If needed, these regulators of surface tension may be used in a combination of two kinds or more so as to prepare an aqueous ink having a desired surface tension value, so far as it does not exert a bad influence on each other or other components.
Although the quantities of these regulators of surface tension added are determined suitably depending on the kinds, the other components contained in an aqueous ink to be prepared and the recording characteristics required therefor, it is preferable that said quantities should normally be in the range of 0.0001-0.1 part by weight, more preferably in the range of 0.001-0.01 part by weight per part by weight of said aqueous ink.
Specifically, the regulators of pH used in the present invention include lower alkanolamines, for instance, such as monovalent hydoxides of alkali metal hydroxides and the like, ammonium hydroxide and the like.
This regulator of pH is added in a required quantity so that the aqueous ink to be prepared may have a desired pH value.
The regulator of pH is added in a proper quantity so that the aqueous ink to be prepared may have a fixed pH value sufficient to protect the chemical stability of the aqueous ink, in other words to prevent change in physical properties and precipitation or aggregation of the recording agent (dye) and other components of the aqueous ink during long period of storage.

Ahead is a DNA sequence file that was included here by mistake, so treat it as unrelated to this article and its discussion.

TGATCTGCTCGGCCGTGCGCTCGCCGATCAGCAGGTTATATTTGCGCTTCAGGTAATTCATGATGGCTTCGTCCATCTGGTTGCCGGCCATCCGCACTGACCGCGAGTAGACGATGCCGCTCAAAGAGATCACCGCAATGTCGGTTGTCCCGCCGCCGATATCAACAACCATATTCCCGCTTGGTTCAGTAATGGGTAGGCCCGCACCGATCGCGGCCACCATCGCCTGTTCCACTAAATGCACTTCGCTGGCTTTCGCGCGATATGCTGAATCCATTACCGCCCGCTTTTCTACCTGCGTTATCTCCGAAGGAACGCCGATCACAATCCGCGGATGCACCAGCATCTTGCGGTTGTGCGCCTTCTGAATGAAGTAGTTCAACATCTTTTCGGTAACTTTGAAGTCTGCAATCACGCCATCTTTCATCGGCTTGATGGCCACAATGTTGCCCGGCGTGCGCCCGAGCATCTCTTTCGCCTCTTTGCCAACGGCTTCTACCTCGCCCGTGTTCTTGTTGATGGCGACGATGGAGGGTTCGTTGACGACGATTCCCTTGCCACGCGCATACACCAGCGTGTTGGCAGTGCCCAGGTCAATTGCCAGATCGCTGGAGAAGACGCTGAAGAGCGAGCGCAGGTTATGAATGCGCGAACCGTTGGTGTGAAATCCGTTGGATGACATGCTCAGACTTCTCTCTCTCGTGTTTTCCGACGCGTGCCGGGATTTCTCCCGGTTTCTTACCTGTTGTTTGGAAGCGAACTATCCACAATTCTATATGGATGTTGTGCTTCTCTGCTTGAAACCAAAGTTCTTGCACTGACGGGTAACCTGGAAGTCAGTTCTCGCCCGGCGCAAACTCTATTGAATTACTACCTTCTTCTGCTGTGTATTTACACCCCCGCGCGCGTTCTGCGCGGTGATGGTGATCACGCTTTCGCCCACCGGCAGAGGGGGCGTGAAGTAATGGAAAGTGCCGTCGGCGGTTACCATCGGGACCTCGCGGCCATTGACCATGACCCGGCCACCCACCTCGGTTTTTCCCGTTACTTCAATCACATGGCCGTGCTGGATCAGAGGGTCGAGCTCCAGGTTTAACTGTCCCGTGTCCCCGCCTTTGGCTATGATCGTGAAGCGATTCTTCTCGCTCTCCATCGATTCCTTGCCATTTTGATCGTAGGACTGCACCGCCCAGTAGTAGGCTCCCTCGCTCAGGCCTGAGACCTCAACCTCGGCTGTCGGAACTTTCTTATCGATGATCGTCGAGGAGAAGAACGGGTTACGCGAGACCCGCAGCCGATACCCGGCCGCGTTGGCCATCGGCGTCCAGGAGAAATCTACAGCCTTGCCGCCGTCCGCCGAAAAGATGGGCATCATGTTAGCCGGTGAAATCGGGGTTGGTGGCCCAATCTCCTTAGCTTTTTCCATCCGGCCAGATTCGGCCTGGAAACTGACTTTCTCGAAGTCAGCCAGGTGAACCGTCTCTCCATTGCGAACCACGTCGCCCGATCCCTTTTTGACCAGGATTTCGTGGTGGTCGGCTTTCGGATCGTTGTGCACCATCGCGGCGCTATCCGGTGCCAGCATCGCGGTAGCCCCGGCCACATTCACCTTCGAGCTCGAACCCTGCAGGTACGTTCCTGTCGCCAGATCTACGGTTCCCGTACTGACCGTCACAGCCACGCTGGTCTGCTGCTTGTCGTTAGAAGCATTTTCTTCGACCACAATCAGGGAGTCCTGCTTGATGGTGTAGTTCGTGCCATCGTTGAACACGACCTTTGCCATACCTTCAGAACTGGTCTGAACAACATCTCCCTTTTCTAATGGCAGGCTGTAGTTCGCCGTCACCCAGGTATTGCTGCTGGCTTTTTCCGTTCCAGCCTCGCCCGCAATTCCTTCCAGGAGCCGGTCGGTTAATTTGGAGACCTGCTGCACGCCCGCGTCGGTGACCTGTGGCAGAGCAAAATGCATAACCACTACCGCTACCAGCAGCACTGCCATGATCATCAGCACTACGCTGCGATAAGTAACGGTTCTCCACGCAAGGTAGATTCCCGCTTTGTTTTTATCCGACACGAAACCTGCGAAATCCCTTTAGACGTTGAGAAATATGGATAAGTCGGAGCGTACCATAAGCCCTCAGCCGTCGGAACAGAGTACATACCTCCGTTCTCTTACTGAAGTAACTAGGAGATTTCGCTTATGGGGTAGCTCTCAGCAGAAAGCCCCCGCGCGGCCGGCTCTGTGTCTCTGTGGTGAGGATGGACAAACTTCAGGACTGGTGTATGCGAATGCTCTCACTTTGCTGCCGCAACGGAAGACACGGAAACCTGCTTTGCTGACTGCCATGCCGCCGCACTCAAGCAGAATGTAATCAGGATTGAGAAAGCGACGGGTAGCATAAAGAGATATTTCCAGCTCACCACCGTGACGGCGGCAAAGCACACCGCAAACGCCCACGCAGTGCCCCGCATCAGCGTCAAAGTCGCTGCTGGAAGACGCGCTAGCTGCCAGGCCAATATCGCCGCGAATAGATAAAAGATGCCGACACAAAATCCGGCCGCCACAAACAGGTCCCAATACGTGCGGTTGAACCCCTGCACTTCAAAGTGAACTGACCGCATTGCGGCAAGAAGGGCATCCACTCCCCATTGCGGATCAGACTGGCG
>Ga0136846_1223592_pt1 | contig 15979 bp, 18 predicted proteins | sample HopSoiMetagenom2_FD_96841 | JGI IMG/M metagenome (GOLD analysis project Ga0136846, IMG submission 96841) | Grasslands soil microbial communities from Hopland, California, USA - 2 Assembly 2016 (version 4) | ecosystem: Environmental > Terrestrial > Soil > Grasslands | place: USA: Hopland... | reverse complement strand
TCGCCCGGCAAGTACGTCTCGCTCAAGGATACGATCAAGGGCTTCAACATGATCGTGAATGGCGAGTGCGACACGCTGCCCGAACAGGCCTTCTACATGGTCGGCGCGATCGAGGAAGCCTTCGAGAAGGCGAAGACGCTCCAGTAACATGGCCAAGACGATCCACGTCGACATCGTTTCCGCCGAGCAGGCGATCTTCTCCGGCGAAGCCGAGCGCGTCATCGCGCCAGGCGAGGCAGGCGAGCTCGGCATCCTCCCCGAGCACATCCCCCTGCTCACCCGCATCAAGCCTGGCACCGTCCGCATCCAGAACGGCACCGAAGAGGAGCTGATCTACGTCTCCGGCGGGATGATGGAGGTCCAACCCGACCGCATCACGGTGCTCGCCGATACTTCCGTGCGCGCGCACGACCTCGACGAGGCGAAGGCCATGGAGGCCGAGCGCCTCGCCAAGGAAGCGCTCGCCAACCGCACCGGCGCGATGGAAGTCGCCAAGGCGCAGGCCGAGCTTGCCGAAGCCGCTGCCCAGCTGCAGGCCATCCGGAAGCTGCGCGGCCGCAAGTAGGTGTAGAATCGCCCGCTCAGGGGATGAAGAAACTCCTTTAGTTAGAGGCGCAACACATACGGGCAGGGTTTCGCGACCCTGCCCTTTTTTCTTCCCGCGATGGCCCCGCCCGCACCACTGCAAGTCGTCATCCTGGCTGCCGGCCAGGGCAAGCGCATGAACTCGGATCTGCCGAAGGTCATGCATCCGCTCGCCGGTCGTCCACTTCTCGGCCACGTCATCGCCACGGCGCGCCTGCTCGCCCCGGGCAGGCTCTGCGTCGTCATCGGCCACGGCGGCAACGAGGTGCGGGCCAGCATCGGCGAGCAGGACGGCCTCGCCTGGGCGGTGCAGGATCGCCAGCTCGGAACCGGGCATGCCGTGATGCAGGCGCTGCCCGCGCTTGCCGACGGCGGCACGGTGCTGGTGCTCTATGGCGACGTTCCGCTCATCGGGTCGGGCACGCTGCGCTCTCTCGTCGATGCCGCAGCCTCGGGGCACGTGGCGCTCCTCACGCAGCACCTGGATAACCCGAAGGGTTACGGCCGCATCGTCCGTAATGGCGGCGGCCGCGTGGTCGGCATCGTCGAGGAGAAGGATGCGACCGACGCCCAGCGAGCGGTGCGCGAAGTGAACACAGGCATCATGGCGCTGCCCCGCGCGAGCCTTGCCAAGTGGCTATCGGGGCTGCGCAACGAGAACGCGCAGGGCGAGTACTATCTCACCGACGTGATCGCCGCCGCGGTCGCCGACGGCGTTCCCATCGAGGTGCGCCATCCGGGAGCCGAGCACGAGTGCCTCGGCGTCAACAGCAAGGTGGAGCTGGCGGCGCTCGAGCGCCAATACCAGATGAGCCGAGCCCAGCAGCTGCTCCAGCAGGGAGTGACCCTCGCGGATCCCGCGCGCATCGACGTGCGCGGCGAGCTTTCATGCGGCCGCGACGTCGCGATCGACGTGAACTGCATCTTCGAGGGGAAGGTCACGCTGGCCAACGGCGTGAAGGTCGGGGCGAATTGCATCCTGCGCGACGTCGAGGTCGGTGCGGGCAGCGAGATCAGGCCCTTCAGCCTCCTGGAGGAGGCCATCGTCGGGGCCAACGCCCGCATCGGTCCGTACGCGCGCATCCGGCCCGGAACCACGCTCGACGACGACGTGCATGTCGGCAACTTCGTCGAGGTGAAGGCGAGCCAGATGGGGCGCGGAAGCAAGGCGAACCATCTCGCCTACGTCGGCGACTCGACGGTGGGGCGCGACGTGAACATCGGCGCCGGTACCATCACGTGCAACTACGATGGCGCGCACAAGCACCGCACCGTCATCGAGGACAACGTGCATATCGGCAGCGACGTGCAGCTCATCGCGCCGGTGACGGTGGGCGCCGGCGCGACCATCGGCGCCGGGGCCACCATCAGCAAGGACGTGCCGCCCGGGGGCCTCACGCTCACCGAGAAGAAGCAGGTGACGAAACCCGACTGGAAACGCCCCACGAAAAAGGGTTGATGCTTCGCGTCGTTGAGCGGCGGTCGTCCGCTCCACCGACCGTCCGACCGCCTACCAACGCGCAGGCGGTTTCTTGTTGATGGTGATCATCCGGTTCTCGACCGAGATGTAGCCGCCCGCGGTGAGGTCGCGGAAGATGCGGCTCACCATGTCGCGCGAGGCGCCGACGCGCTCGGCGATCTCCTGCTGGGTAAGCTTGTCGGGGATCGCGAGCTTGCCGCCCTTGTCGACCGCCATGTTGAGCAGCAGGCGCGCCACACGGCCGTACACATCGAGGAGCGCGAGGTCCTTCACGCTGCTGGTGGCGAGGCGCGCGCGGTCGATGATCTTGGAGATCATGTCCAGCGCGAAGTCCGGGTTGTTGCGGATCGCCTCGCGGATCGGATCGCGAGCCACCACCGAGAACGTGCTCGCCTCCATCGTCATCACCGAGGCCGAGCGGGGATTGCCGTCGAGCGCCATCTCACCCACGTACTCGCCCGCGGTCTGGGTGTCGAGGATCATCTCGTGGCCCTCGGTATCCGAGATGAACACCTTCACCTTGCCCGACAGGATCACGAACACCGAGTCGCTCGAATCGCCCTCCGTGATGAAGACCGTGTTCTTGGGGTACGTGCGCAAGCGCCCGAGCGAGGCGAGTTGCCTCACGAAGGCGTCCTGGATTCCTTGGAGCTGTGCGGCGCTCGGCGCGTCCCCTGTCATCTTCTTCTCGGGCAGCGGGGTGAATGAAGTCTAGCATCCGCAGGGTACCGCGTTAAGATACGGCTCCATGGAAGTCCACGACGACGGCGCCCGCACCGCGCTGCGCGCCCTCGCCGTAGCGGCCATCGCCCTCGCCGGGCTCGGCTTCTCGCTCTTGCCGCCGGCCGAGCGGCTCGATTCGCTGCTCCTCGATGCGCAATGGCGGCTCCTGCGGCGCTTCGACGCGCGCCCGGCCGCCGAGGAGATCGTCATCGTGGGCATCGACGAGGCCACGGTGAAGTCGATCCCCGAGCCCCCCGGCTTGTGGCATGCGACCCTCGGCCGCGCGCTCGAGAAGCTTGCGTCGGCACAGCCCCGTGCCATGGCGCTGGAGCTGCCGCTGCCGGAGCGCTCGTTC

As the regulator of pH there can be suitably used almost any one which is able to control the pH of the aqueous ink into a desired value without exerting a bad influence on the aqueous ink.
Specifically, as the regulator of resistivity there can be enumerated inorganic salts such as ammonium chloride, sodium chloride, potassium chloride and the like, water soluble amines such as triethanolamine and the like, quaternary ammonium salt and the like. In this connection, it is to be noted that in the case of recording where it is needless to charge aqueous ink drops, the resistivity value of the aqueous ink may be determined optionally.
Although the impurity contained in the circulating ink is considered to be consisted essentially of the dust in air as referred to previously, the components of the dust are not necessarily clarified. However, as stated previously, it has been confirmed that at least metals and metal compounds are present therein. In view of this, any exchange resin of cation, anion or dipolar type is applicable to the process according to the present invention. Among them, however, the cation exchange resin is especially preferable, of which the acid cation exchange resin (more preferably strong acid one) and chelating resin are preferably used in this instance.